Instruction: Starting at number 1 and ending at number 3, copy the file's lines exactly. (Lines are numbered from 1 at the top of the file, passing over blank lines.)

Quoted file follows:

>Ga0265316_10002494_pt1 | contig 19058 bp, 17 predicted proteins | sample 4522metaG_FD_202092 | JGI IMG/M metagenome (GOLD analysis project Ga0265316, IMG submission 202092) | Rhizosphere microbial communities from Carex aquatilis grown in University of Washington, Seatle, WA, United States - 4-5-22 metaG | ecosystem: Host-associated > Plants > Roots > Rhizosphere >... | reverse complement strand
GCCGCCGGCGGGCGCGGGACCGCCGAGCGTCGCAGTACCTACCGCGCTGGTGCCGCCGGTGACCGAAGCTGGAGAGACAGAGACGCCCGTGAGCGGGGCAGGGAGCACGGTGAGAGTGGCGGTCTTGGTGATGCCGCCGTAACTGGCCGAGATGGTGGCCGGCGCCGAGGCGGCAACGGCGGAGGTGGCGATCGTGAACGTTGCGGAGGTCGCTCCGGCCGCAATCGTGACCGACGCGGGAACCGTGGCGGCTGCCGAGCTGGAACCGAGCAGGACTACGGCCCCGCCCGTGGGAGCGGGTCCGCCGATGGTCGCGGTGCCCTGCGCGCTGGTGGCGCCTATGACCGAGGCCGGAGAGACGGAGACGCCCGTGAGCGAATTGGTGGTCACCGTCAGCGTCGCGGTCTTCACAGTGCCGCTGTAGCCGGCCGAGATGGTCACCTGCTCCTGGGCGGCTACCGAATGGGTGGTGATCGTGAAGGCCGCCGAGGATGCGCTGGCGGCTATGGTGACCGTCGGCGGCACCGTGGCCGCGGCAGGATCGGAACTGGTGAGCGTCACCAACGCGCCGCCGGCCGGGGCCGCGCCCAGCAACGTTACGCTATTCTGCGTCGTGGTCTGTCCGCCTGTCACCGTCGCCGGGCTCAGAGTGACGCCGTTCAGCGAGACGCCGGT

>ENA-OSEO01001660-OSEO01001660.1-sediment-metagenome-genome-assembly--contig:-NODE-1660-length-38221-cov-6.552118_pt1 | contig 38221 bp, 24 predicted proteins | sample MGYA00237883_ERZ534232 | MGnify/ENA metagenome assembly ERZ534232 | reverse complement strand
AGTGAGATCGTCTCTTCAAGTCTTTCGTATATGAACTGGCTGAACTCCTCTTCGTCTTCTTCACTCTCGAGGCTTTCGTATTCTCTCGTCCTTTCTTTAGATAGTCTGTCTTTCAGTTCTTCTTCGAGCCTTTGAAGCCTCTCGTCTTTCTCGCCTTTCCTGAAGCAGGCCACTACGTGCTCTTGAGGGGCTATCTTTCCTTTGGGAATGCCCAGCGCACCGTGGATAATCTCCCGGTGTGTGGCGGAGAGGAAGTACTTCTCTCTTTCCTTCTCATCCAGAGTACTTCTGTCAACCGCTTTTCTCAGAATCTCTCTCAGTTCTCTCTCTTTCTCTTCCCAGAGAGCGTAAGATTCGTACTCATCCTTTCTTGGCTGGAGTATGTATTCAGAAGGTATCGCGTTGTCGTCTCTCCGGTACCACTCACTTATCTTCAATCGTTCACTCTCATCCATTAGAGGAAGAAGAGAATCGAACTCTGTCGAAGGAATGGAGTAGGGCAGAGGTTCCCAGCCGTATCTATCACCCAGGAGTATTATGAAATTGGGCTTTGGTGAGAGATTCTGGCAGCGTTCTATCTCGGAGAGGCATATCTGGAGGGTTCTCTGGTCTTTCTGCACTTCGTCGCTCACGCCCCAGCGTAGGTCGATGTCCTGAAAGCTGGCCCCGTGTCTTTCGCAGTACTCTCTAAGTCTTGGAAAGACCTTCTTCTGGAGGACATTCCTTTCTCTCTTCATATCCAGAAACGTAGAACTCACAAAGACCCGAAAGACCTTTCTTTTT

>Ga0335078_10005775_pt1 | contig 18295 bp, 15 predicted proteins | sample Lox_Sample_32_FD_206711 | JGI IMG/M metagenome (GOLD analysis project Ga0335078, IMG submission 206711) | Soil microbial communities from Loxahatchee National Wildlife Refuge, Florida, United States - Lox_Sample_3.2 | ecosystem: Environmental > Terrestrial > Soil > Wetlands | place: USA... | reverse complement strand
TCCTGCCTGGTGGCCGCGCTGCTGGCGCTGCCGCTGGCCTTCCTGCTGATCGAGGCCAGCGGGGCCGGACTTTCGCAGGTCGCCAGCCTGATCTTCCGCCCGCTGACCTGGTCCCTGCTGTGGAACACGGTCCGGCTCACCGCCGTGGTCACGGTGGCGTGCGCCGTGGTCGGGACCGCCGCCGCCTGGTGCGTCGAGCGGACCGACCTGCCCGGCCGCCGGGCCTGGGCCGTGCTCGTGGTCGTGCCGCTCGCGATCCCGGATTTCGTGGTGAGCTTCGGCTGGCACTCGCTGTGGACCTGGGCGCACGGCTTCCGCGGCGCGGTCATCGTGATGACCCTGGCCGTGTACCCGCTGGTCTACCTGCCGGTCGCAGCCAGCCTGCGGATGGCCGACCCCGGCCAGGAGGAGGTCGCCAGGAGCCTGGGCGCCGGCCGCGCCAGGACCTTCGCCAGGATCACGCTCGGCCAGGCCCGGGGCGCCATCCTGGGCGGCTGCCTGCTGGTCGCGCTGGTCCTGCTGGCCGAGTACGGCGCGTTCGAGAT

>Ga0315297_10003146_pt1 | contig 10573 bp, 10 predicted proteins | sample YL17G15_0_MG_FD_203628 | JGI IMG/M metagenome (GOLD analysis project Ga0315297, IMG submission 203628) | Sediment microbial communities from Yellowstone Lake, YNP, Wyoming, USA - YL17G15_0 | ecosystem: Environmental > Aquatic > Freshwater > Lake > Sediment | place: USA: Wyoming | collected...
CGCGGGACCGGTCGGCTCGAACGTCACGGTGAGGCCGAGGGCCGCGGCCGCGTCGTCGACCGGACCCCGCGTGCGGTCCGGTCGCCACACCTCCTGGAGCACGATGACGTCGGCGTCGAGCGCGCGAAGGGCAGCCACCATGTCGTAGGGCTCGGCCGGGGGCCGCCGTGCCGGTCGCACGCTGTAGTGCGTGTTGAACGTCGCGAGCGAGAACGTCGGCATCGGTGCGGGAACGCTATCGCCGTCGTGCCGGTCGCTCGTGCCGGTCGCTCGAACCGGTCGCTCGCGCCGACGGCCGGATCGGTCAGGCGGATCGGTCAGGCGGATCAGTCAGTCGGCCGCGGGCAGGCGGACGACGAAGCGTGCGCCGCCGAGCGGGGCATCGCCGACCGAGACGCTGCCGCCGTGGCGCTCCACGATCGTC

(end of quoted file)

>Ga0265316_10002494_pt1 | contig 19058 bp, 17 predicted proteins | sample 4522metaG_FD_202092 | JGI IMG/M metagenome (GOLD analysis project Ga0265316, IMG submission 202092) | Rhizosphere microbial communities from Carex aquatilis grown in University of Washington, Seatle, WA, United States - 4-5-22 metaG | ecosystem: Host-associated > Plants > Roots > Rhizosphere >... | reverse complement strand
GCCGCCGGCGGGCGCGGGACCGCCGAGCGTCGCAGTACCTACCGCGCTGGTGCCGCCGGTGACCGAAGCTGGAGAGACAGAGACGCCCGTGAGCGGGGCAGGGAGCACGGTGAGAGTGGCGGTCTTGGTGATGCCGCCGTAACTGGCCGAGATGGTGGCCGGCGCCGAGGCGGCAACGGCGGAGGTGGCGATCGTGAACGTTGCGGAGGTCGCTCCGGCCGCAATCGTGACCGACGCGGGAACCGTGGCGGCTGCCGAGCTGGAACCGAGCAGGACTACGGCCCCGCCCGTGGGAGCGGGTCCGCCGATGGTCGCGGTGCCCTGCGCGCTGGTGGCGCCTATGACCGAGGCCGGAGAGACGGAGACGCCCGTGAGCGAATTGGTGGTCACCGTCAGCGTCGCGGTCTTCACAGTGCCGCTGTAGCCGGCCGAGATGGTCACCTGCTCCTGGGCGGCTACCGAATGGGTGGTGATCGTGAAGGCCGCCGAGGATGCGCTGGCGGCTATGGTGACCGTCGGCGGCACCGTGGCCGCGGCAGGATCGGAACTGGTGAGCGTCACCAACGCGCCGCCGGCCGGGGCCGCGCCCAGCAACGTTACGCTATTCTGCGTCGTGGTCTGTCCGCCTGTCACCGTCGCCGGGCTCAGAGTGACGCCGTTCAGCGAGACGCCGGT

>ENA-OSEO01001660-OSEO01001660.1-sediment-metagenome-genome-assembly--contig:-NODE-1660-length-38221-cov-6.552118_pt1 | contig 38221 bp, 24 predicted proteins | sample MGYA00237883_ERZ534232 | MGnify/ENA metagenome assembly ERZ534232 | reverse complement strand